Under the Tuscan sun

3/31/12

“You may have the universe if I may have Italy.”

— Giuseppe Verdi 

Studying in Italy makes it so easy to travel throughout Europe. Going from country to country in Europe is like going from state to state in the U.S. With all of the international traveling I’ve been doing — from Switzerland to Poland to Greece — I sometimes forget about all the beauty I have yet to see here in my “home” country, and that just because I know Florence doesn’t mean I know Italy.

Some friends and I decided to spend the Saturday after spring break getting to know our home region — Tuscany.

We booked a day of horseback riding and wine tasting through a company called Fun in Tuscany. The package included an authentic, Tuscan lunch and transportation through the countryside. Simply riding around in that van was one of the best parts of my day.

We met our guides near the train station early in the morning, and drove about 30 minutes to the Chianti region. Chianti is in the heart of Tuscany, where some of Italy’s most famous wines are produced. There, we spent about two hours on horseback, riding through vineyards, woods and olive groves.

My horse’s name was Bruth (pretty, I know), and I was pretty nervous to get on her back. I knew that I’d ridden a horse before, but I couldn’t remember when, and it very well could have been 10 years ago. I’d ridden a donkey just a week ago in Greece, but a man was guiding the donkey with a rope. This time, I had total control.

One guide on horseback led a caravan of about 15 of us; the other guides helped us gear up and waited back at the horse farm. They taught us some moves to guide the horses, and just before they sent us on our merry way, one of the guys told me Bruth is the youngest and doesn’t always like to listen. As if I wasn’t nervous enough!

Bruth gave me some trouble, but nothing that was too much to handle. The worst part of the ride was the anticipation that she might run off. The rest was pretty perfect.

Next, we went to the 13th century castle of Monteriggioni for some Tuscan wine tasting. We tried about six different bottles of wine, each of which were different flavors, qualities, etc. Everyone seemed to think each flavor was incredibly unique and exquisite, but I didn’t notice much difference. I guess I need to start drinking more expensive wines…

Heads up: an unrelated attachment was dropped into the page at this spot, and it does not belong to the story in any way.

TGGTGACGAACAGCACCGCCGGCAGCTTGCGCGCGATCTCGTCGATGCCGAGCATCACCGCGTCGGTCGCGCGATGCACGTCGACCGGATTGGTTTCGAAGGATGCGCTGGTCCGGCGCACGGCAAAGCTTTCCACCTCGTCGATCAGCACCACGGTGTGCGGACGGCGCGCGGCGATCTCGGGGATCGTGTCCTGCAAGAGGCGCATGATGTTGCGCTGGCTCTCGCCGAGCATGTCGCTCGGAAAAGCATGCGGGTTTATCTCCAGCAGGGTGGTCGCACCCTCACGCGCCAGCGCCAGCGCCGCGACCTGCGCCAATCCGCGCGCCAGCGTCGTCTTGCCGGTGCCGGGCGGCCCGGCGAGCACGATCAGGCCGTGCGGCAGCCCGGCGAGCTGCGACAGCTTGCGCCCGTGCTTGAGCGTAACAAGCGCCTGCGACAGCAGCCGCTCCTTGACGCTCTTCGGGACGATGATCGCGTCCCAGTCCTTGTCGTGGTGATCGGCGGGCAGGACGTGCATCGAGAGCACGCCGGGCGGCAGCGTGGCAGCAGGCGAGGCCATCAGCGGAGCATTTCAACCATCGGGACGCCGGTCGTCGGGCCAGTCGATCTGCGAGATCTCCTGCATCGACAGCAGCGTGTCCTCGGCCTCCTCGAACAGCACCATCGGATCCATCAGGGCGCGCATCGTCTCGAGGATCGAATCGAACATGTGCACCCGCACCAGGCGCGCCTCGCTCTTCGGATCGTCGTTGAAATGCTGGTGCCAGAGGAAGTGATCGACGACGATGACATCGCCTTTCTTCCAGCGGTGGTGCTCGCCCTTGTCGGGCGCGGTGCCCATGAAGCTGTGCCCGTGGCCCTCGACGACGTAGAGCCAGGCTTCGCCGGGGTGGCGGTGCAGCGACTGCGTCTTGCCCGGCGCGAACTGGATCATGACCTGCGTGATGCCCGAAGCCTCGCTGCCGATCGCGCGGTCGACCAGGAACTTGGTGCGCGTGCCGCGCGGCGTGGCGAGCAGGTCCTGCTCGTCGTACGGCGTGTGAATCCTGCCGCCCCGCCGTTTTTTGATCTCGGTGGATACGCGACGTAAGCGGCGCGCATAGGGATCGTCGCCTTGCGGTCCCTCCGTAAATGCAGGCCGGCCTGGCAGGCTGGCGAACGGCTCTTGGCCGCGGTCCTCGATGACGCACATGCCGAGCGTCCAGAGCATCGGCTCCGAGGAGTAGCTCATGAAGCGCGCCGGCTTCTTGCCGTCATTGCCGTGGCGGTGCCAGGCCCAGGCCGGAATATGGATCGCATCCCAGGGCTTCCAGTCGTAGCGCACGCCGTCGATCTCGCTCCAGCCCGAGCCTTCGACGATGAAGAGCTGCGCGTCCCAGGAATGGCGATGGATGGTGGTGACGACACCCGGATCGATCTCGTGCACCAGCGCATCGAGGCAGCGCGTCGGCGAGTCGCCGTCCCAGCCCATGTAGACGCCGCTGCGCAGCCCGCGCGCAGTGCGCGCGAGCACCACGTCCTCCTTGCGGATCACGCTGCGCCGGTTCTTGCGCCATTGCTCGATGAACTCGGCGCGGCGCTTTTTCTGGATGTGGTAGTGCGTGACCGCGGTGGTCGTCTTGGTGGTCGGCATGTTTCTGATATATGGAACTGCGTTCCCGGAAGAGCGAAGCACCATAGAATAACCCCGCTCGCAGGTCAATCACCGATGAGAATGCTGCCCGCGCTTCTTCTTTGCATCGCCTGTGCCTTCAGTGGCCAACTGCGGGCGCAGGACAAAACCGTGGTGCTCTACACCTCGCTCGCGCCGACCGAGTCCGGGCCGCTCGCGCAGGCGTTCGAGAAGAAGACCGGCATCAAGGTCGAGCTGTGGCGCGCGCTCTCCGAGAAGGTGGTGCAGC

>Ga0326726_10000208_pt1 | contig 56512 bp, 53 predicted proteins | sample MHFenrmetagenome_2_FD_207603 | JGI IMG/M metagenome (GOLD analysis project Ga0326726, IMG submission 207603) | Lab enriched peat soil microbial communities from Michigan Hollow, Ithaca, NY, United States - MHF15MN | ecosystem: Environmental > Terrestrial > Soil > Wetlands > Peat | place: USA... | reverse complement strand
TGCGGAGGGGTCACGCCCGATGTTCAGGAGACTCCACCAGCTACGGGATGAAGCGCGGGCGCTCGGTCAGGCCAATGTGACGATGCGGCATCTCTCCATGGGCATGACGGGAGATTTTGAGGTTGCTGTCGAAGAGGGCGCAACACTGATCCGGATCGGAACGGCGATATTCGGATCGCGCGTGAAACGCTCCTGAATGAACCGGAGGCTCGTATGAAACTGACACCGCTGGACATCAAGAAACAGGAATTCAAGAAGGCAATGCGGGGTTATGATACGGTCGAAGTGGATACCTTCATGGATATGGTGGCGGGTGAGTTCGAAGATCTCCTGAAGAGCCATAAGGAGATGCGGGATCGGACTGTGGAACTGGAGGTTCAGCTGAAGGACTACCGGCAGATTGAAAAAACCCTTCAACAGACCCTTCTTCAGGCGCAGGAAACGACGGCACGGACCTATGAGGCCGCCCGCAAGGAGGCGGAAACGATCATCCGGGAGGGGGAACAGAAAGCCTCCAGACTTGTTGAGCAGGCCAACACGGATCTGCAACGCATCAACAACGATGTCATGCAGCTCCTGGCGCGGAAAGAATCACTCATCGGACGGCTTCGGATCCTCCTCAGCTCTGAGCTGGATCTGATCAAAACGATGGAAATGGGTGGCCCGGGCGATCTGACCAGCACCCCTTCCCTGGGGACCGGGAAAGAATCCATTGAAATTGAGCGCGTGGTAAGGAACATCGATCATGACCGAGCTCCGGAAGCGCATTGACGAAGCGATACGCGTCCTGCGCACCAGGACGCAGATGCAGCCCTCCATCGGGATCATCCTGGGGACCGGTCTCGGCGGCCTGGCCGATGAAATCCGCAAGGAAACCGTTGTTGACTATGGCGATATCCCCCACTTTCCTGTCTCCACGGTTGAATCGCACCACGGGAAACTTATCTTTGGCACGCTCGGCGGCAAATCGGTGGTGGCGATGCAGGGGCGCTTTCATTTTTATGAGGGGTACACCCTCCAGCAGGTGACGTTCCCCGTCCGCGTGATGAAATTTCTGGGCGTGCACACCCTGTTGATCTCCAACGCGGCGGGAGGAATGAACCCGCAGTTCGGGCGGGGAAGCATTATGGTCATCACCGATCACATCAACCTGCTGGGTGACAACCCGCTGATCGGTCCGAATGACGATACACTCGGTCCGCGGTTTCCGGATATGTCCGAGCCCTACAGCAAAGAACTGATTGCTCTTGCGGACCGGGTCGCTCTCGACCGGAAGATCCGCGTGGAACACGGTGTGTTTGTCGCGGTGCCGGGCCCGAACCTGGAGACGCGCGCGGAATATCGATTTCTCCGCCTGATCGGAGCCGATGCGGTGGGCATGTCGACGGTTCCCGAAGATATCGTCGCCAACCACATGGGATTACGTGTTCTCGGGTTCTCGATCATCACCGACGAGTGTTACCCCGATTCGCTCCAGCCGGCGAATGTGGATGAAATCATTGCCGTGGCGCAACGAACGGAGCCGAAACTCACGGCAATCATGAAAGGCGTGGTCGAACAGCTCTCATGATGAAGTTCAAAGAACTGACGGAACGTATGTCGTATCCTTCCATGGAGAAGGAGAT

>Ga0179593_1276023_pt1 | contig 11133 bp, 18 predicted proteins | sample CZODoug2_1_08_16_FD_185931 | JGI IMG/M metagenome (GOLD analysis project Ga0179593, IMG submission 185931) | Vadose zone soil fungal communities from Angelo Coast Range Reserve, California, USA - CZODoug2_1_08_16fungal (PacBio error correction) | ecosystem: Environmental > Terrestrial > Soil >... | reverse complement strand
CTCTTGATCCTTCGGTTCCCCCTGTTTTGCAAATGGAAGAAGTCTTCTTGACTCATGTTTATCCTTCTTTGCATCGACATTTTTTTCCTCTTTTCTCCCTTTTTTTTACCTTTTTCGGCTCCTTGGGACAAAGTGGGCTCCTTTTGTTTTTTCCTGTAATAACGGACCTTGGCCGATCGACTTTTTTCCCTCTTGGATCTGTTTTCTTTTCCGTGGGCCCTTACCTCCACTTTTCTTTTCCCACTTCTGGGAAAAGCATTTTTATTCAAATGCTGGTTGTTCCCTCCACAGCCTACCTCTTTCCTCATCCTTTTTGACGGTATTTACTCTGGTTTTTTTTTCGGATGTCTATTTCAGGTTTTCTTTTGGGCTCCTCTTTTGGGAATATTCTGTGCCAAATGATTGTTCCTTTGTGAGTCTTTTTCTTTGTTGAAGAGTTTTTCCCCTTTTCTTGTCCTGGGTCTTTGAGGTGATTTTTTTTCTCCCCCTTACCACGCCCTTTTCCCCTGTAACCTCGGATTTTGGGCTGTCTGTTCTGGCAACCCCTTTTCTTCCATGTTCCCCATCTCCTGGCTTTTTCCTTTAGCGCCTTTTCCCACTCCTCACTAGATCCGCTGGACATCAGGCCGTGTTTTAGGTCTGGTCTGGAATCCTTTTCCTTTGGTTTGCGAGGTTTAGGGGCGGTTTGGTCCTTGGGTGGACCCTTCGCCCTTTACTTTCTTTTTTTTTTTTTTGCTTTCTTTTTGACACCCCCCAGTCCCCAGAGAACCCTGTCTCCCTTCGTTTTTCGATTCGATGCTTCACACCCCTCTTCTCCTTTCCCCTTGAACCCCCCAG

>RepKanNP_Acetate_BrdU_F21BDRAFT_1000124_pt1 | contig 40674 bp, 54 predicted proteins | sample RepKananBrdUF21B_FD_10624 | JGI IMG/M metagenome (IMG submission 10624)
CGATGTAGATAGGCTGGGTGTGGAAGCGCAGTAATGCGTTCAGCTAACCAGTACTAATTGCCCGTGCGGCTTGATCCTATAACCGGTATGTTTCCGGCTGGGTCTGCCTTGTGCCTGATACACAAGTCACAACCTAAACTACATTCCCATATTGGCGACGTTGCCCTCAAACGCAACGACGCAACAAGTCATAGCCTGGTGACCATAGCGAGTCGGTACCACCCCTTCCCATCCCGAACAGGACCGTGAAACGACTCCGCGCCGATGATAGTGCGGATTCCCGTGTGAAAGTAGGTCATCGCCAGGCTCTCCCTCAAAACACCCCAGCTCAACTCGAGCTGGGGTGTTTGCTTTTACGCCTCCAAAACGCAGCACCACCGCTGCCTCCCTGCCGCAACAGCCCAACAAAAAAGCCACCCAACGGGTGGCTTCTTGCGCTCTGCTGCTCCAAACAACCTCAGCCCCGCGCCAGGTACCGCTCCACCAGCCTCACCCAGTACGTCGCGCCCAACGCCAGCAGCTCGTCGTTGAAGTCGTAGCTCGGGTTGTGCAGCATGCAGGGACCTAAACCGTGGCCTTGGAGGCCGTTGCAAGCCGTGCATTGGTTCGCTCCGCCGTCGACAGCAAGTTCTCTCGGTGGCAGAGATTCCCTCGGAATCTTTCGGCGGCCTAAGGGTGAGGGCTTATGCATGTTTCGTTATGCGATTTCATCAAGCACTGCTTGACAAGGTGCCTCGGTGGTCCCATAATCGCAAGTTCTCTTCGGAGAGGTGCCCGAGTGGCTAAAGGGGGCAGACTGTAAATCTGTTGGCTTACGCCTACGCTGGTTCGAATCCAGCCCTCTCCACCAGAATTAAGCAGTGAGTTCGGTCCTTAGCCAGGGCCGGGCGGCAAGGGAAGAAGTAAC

One of our guides and his son

Inside the walls of Monteriggioni

After a few glasses, we were all ready for lunch. I don’t know the name of the place, and I didn’t take any pictures of the food, but it was the BEST meal I’ve had in Italy. Even the bread was amazing. While we ate, our guides (three men) told us (a table of 15 girls) jokes about stereotypical men in America, Italy and throughout Europe. Most of the jokes aren’t blog-appropriate, but I was in tears I was laughing so hard. The Tuscan countryside was amazing — as were the horses, wine and food — but the people and the laughter were what really made that day so memorable.

View from the restaurant

It was Michelle’s birthday, so they surprised her with a cake.

After lunch, we had some time to play around the area. I jumped on a trampoline (with Kate and Michelle) for the first time in probably 10 years. Then, we hopped in the van to head back to Florence.

It sounds silly, but that van ride was one of the highlights of the day. Our guide was blasting American hip hop music and flying down and around the country roads — brake checking and swerving to “make us dance,” and racing the guides in the second van. I was laughing and dancing on the outside, but I was also having a quiet moment on the inside — taking in the magnificent landscape.

This photo doesn’t even come close to doing it justice.

As we neared the train station, our guide pointed to a fair that his son always begs to visit. “You girls want to go?” he asked, jokingly.

“Yeah!” we all chimed.

“Really? Okay!”

He turned around, pulled into the lot, and we topped off an already amazing day with an impromptu trip to the fair. Our guide even paid for us to play some games.

Italian rides are much more reckless (but way more fun) than American rides. On this spinning ride, partners would hold on to each other’s seats and kick them up to try to grab this flag (above). Whoever pulls down the flag first wins a prize.

Our guide and Michelle

I never know how to end these posts… I think this photo from the van does the trick:

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